If you want to see what transformative change looks like, just travel fourteen miles south of Binghamton to the Pennsylvania border. Several counties in the northern tier of PA are experiencing never-before-seen growth due to the emergence of the natural gas industry. Many of these communities, once in economic despair, are in the midst of an economic renaissance due to an influx of new investment and job opportunities.
For example, Bradford County, PA, a predominantly rural region in the northern tier, is now the number one job creating county in Pennsylvania. New shopping centers are being built along with new hotels. Coffee shops and diners are bustling, freight rail and air service is surging and schools and non-profit agencies are receiving unsubsidized funding that is able to go back into local communities. Farmers, who a few years ago were not sure how to stay afloat, are now investing in new livestock and new equipment. Bradford County is also enjoying nearly 0% unemployment – a far cry from what is happening due north. Just recently at a seminar in Binghamton, a Bradford County official said that if New York doesn’t want the drills, “they be happy to keep them in PA.” New York can simply not afford to let that happen.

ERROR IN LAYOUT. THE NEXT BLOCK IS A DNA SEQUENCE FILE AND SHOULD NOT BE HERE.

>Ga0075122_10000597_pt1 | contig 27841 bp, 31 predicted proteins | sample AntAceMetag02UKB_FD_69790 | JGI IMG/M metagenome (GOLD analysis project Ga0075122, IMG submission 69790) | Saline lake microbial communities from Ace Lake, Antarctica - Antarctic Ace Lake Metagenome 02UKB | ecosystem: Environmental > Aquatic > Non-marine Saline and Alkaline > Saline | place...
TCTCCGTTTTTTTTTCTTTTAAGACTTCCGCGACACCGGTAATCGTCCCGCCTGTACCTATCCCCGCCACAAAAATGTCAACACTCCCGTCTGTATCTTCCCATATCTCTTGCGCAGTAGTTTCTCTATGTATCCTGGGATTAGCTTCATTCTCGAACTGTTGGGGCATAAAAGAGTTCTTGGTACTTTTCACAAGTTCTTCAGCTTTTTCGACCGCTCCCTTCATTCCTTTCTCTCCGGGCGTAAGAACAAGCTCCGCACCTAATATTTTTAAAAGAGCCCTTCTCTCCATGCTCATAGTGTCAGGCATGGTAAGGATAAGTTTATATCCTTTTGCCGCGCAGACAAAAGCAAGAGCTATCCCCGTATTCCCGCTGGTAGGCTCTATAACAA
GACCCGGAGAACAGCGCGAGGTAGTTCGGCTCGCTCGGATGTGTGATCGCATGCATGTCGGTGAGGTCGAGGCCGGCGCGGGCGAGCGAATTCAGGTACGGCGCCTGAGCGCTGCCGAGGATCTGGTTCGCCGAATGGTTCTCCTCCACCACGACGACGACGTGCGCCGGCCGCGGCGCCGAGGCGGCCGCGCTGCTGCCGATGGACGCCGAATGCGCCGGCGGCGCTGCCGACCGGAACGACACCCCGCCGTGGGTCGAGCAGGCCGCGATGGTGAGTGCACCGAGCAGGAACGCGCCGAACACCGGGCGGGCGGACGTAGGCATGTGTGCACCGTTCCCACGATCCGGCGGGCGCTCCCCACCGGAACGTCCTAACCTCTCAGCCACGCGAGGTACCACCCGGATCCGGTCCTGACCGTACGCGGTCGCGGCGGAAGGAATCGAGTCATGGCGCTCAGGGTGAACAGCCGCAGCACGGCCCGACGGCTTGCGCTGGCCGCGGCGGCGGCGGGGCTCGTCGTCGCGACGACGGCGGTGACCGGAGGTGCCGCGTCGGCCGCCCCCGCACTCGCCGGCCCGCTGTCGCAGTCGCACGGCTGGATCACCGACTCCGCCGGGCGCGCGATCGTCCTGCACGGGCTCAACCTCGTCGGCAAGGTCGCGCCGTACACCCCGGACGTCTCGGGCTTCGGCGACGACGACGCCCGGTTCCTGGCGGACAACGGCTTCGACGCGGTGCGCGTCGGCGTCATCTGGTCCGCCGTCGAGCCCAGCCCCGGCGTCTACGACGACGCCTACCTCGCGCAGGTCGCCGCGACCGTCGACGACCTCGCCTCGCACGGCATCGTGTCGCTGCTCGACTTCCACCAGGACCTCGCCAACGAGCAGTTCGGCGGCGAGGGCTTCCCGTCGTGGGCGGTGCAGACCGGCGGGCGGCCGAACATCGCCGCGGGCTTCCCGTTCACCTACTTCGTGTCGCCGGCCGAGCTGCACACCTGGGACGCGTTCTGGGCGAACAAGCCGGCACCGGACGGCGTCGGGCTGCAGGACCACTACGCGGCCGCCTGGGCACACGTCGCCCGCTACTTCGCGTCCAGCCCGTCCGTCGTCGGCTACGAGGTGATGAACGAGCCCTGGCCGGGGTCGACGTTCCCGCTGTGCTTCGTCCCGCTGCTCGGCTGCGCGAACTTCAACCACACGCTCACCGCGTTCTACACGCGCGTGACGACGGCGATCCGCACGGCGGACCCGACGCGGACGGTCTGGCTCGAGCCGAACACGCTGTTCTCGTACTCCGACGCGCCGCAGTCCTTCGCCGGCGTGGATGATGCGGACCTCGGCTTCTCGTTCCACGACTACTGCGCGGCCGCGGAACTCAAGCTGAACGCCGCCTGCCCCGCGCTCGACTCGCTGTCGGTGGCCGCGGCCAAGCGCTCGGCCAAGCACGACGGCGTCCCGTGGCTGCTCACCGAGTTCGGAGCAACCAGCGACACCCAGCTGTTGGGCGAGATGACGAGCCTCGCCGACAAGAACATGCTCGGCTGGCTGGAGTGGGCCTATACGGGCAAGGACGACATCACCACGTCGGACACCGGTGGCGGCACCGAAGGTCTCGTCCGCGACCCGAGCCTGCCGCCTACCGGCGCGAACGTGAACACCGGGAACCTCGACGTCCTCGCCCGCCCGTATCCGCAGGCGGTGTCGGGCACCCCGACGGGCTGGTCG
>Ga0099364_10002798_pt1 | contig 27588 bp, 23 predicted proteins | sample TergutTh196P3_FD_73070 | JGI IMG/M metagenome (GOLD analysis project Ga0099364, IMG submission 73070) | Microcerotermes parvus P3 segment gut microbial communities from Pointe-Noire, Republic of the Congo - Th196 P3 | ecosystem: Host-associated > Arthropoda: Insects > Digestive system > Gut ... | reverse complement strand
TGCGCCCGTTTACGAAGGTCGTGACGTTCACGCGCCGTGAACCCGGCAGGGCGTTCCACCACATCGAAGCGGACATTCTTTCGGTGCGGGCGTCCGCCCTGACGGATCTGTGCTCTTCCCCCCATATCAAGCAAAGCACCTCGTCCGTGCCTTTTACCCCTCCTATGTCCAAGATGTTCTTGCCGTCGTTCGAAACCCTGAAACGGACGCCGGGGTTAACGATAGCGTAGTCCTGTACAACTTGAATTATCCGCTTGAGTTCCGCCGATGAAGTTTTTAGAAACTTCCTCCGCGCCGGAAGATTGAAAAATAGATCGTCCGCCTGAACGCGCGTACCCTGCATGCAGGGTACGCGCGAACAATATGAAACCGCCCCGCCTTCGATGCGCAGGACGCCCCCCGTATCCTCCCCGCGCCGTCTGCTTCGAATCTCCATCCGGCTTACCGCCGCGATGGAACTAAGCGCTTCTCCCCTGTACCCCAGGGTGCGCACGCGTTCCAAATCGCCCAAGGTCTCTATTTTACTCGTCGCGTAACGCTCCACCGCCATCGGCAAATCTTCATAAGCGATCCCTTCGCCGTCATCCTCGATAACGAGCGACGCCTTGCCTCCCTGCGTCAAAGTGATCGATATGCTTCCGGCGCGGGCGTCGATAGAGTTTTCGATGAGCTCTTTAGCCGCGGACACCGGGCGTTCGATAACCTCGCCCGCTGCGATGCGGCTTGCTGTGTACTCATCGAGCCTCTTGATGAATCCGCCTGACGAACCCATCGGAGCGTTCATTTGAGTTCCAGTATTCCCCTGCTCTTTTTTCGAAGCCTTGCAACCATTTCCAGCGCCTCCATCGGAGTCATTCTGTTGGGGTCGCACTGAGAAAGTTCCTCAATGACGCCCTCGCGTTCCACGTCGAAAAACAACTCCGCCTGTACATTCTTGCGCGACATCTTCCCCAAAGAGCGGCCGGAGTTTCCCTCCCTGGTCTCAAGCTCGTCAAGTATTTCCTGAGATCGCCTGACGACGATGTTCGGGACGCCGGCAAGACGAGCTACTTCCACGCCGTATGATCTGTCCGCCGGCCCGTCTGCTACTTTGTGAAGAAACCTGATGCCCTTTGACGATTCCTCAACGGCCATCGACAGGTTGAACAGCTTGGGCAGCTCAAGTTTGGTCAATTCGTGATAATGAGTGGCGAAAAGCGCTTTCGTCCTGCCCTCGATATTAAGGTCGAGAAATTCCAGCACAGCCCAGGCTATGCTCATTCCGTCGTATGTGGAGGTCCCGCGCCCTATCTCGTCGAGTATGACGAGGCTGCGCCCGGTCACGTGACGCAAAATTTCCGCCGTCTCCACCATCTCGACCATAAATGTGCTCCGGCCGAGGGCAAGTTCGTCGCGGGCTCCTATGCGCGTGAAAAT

As New York goes through yet another public comment period, special interests and misinformation continue to dominate the conversation regarding drilling. Opponents scramble to find evidence that drilling is unsafe while Pennsylvania, Ohio and West Virginia forge ahead – balancing the interests of environmental protection with economic opportunity.
The Governor and the DEC have put forth a rational approach to drilling that protects water resources and provides sound regulations to minimize the impacts of natural gas drilling. State officials are ready to move forward and it is time that they do. After nearly four years of development, the DEC has put forth a plan with detailed rules to promote transparency, protect air and water and ensure the well-being of local communities.
It is estimated that natural gas development in New York will spur $11.4 billion in economic output and create nearly 20,000 jobs in the southern tier and western regions of the state. These are areas, which combined, lost 48,000 payroll jobs between 2000-2010. The jobs created will be high-skilled, high-wage and local jobs. This comes at a time when New York desperately needs to act as a job stimulator and not an inhibitor.
In the year ahead, New York is facing nearly a $2.5 billion budget deficit and lower than anticipated sales tax revenue that will further add to the state’s budget woes. To this point, Governor Cuomo has demonstrated a sound understanding of what is needed to make New York competitive and we need to support his pragmatic approach to drilling. We have made significant progress this year to right-size the state’s economy, but we cannot continue to impede the economic opportunity that drilling provides. It is time to move New York forward.